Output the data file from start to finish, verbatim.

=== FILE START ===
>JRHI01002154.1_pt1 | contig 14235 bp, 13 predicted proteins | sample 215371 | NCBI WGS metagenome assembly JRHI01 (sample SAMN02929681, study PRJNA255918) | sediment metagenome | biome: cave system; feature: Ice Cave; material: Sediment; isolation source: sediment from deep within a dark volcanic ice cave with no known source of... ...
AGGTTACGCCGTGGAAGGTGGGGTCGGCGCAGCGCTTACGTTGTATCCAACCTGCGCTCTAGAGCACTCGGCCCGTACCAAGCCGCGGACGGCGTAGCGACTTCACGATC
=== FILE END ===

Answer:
>JRHI01002154.1_pt1 | contig 14235 bp, 13 predicted proteins | sample 215371 | NCBI WGS metagenome assembly JRHI01 (sample SAMN02929681, study PRJNA255918) | sediment metagenome | biome: cave system; feature: Ice Cave; material: Sediment; isolation source: sediment from deep within a dark volcanic ice cave with no known source of... ...
AGGTTACGCCGTGGAAGGTGGGGTCGGCGCAGCGCTTACGTTGTATCCAACCTGCGCTCTAGAGCACTCGGCCCGTACCAAGCCGCGGACGGCGTAGCGACTTCACGATC